The Academy Plaque for Exceptional Service to the Academy
Jo Ivey Boufford, MD
Clinical Professor of Global Health, NYU College of Global Public Health
Immediate Past President, The New York Academy of Medicine
Dr. Jo Ivey Boufford is an expert in US national and global health policy, urban health, and initiatives to focus action on the broader determinants of health in communities to promote healthy aging, health promotion and disease prevention and eliminate health inequities.
Since medical school, Dr. Boufford has integrated a commitment to social justice her educational, clinical practice and policy work, with a special focus on how organizations providing and paying for health care and providing public health services can more effectively engage with patients and the community, especially those bearing the greatest burden of disease.
Much of this orientation originated during her pediatric residency training experience at the Martin Luther King Health Center in the South Bronx while in the Montefiore Hospital Residency Program in Social Medicine from 1971-1974 which she also directed from 1975-1982. In 1985, she became the first woman President of the then New York City Health and Hospitals Corporation (now H+H), the largest municipal hospital system in the United States and served until 1989. After serving as a faculty member and then Director of the Kings Fund College in London England, she returned to the United States to enter the federal government, serving as Principal Deputy Assistant Secretary for Health and Acting Assistant Secretary in the US Department of Health and Human Services (HHS) in the first term of the Clinton Administration. While at HHS, she was the U.S. representative on the Executive Board of the World Health Organization. She was elected to membership in the National Academy of Public Administration in recognition of her government service. She returned to NYC in 1997 to become Dean of the Robert F. Wagner Graduate School of Public Service and Clinical Professor of Pediatrics at New York University and became President of the New York Academy of Medicine in 2007, serving until last year.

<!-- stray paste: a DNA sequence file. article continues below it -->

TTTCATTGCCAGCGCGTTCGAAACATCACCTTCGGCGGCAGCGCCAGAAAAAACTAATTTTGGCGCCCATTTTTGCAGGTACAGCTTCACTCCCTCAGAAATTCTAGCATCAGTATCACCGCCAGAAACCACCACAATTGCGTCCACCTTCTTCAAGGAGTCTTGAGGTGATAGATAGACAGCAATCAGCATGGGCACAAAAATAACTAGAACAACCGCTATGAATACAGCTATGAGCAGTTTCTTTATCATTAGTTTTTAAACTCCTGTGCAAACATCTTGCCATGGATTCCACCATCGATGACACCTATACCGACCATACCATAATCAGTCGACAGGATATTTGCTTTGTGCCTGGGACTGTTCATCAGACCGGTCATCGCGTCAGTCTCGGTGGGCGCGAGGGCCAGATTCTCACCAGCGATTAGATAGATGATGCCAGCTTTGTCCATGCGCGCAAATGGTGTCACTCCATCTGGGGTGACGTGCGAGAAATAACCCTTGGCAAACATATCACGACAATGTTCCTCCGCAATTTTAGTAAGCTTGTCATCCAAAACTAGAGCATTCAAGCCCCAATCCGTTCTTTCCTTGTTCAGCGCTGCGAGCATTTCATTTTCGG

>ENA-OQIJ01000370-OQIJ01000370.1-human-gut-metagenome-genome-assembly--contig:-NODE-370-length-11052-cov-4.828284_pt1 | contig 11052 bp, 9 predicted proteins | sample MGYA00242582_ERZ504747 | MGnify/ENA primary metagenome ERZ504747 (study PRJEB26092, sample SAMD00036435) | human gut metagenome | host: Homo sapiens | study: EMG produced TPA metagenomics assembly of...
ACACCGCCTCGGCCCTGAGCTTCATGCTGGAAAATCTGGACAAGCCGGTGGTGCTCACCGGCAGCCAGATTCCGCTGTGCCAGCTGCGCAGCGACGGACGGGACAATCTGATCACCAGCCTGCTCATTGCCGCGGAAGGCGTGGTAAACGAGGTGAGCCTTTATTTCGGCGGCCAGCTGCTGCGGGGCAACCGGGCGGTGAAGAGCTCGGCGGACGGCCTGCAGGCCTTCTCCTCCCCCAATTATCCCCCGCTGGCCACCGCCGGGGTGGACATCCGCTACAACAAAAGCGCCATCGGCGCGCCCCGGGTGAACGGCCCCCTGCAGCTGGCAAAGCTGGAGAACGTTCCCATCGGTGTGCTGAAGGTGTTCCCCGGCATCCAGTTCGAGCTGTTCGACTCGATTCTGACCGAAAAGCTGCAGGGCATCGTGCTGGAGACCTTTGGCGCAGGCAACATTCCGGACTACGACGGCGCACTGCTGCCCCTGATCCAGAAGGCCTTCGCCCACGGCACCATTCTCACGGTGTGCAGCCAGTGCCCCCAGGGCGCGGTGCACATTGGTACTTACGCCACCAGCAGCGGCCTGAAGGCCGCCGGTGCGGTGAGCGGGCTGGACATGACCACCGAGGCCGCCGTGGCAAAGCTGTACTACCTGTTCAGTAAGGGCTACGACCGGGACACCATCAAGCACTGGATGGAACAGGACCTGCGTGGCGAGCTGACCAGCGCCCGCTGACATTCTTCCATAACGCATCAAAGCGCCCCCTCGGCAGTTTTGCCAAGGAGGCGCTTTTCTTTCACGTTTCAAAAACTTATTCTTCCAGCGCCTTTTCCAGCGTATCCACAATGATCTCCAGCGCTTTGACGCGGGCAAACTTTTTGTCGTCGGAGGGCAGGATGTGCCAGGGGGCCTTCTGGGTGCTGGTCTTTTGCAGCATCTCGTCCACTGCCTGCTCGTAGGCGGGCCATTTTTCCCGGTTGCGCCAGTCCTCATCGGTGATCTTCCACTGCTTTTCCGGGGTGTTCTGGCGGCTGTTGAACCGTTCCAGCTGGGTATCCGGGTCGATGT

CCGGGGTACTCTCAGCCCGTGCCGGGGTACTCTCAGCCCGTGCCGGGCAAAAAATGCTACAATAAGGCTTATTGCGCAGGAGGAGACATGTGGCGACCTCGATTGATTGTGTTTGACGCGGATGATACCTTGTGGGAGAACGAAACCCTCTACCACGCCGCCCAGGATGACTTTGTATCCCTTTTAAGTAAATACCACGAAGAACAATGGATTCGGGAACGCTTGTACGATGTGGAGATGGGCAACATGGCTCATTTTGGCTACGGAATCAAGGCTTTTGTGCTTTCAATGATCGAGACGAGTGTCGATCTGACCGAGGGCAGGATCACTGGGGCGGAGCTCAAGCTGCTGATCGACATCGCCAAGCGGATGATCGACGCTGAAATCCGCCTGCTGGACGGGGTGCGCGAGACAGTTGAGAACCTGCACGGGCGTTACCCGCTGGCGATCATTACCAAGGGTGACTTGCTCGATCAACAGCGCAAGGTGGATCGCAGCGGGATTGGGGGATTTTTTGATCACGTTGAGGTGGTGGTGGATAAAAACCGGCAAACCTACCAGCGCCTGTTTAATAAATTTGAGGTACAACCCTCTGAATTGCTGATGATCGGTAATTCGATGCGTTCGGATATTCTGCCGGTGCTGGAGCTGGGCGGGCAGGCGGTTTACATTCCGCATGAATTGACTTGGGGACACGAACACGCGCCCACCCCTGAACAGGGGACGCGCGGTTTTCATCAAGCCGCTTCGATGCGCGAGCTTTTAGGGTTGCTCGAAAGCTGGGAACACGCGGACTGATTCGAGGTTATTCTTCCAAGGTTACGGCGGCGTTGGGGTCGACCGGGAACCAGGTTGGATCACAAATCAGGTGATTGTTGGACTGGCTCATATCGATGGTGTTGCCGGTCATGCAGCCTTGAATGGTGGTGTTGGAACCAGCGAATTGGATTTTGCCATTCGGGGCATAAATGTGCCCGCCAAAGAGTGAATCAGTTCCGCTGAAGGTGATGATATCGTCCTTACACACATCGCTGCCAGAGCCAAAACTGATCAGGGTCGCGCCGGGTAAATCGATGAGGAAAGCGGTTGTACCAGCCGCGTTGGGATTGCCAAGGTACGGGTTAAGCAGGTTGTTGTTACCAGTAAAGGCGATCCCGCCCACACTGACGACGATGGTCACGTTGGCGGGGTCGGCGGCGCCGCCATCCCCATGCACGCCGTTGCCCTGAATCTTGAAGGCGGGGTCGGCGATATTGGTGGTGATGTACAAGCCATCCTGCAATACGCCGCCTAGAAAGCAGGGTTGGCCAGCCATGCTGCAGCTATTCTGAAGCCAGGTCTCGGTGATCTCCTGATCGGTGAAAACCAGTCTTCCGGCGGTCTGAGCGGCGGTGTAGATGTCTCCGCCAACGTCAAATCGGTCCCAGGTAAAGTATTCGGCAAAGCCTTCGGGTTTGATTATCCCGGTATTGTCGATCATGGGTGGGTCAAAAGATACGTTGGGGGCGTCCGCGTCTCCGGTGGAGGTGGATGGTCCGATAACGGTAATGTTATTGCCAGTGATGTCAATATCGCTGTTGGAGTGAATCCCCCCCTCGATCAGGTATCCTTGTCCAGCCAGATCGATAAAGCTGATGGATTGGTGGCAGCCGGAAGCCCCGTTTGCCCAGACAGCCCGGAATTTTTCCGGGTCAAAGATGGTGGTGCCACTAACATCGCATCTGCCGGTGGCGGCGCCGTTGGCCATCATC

Dr. Boufford was elected to membership in the US National Academy of Medicine in 1998 and served as its Foreign Secretary for two terms under then President Harvey Fineberg. She has been a trustee for a number of non-profit organizations in NY and nationally, including the Primary Care Development Corporation, Public Health Solutions, the Village Center for Care, NYC H+H, the International Women's Health Coalition and currently serves on the Boards of the Regional Plan Association, the Health Effects Institute, the Novartis and ABInBev Foundations and EmblemHealth. She is currently the Vice-chair of the New York State Public Health and Health Planning Council and Chair of its Public Health Committee and has taken a leadership role in the New York State Prevention Agenda and addressing Maternal Mortality in NYS. On leaving the Academy in September 2017, Dr. Boufford returned to NYU to become Clinical Professor of Global Public Health at its new College of Global Public Health and Clinical Professor of Pediatrics at its medical school. Immediately prior to Dr. Boufford’s position at NYU School of Global Health, she served as President of The New York Academy of Medicine.
Dr. Boufford’s commitment to the Academy dates back 30 years to when she became a Fellow. She served as a Trustee from to 2004 to 2007 before being elected as the second President of the Academy in 2007. During her presidency, the Academy launched its Age Friendly Cities initiative in partnership with NYC government; worked with NYC and NYS Departments of Health and other agencies to promote initiatives addressing the social determinants of health in communities by increasing access to opportunities for healthy nutrition, exercise, and a healthy and safe built ,natural and social environment. She also initiated the Academy’s engagement with the East Harlem community on issues like school health, aging, housing and economic development. In recognition of the importance of the ongoing commitment to the community, the Trustees created a Fund for East Harlem in her name.
Dr. Boufford currently serves as the President of the International Society for Urban Health (ISUH). ISUH was founded at the Academy in 2002 and is the pioneer global organization bringing together experts from across academia, government, NGOs and business to improve the health of cities and is primarily concerned with building the field of urban health through its annual scientific meeting, the International Conference of Urban Health (ICUH).